For many of us though, we operate on a smaller scale, planning and developing one small piece of the software at a time, but even in this context, we can make a contribution to help solve the issue. The next time you prepare to give an estimate of the number of hours or days a given task is going to take you, ask yourself how long it will take to not only write the code for the functionality your are tasked with delivering, but:
How much time will it take to:
- write tests to validate the code?
- debug and fix errors you make in writing the code?
- debug and fix regressions you might introduce in other areas of the code as a result of your changes?
- overcome tricky issues you didn't anticipate?
- run tests and verify they all pass?
- resolve issues identified during code review?
These are easy items to overlook when you are coming up with an estimate. Not all of these items will consume your time for every task, but almost certainly they will all come up from time to time. If you don't take them into account when devising an estimate, you will exceed your estimate more often than not.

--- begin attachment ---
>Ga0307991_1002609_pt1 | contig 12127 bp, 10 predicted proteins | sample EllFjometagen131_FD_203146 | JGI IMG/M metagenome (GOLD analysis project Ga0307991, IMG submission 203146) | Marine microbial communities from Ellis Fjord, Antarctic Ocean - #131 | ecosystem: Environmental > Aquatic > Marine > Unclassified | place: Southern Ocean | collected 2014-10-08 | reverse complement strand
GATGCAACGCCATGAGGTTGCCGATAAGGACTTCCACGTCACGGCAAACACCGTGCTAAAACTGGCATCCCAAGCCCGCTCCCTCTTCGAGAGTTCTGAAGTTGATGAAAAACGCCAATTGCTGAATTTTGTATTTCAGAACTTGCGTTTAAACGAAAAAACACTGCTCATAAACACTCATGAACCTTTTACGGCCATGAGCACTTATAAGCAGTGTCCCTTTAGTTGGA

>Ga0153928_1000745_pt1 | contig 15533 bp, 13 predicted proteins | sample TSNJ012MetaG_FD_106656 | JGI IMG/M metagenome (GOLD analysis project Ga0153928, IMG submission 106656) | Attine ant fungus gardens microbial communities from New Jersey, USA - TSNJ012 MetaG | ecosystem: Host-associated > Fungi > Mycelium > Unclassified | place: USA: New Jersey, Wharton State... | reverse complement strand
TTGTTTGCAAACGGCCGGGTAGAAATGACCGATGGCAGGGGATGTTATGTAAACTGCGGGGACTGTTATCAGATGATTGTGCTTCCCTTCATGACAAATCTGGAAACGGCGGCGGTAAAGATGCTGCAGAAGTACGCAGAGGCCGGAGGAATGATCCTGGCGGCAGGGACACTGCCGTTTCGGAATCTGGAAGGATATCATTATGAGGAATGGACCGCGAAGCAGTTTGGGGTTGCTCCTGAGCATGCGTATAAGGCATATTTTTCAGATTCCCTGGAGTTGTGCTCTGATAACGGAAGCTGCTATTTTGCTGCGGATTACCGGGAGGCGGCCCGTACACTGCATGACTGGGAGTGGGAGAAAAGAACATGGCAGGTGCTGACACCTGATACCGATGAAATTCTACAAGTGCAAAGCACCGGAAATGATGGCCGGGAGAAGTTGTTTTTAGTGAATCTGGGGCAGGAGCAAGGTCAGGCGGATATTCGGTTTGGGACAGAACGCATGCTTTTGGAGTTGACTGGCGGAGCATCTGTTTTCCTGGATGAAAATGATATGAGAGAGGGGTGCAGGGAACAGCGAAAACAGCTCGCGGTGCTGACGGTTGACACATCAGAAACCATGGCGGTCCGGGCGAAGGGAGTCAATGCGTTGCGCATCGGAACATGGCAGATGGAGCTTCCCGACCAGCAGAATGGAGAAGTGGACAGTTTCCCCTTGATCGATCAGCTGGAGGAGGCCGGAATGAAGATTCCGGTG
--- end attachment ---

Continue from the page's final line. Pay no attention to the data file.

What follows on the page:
There are several techniques for estimating. A few that have been used in software are WAGs (wild-ass guesses), Boehm's Constructive Cost Model (COCOMO) and the program evaluation and review technique (PERT). I won't go into details, but it is not hard to find more information about them. I prefer PERT, primarily because it results in a range estimate.
That brings me to the next aspect of estimation. Beyond taking all aspects of a task into account in order to provide an estimate, there are a couple other characteristics of an estimate to consider. Should it be a single value or a range? I would generally advocate for a range because it better reflects the uncertainty of the estimate. A single-valued estimate is highly likely to be wrong. In some sense, people will often translate it into a range anyway. However, the way others translate your single-valued estimate into a range may not be the way you would prefer it were perceived, so it often makes sense just to state the range explicitly.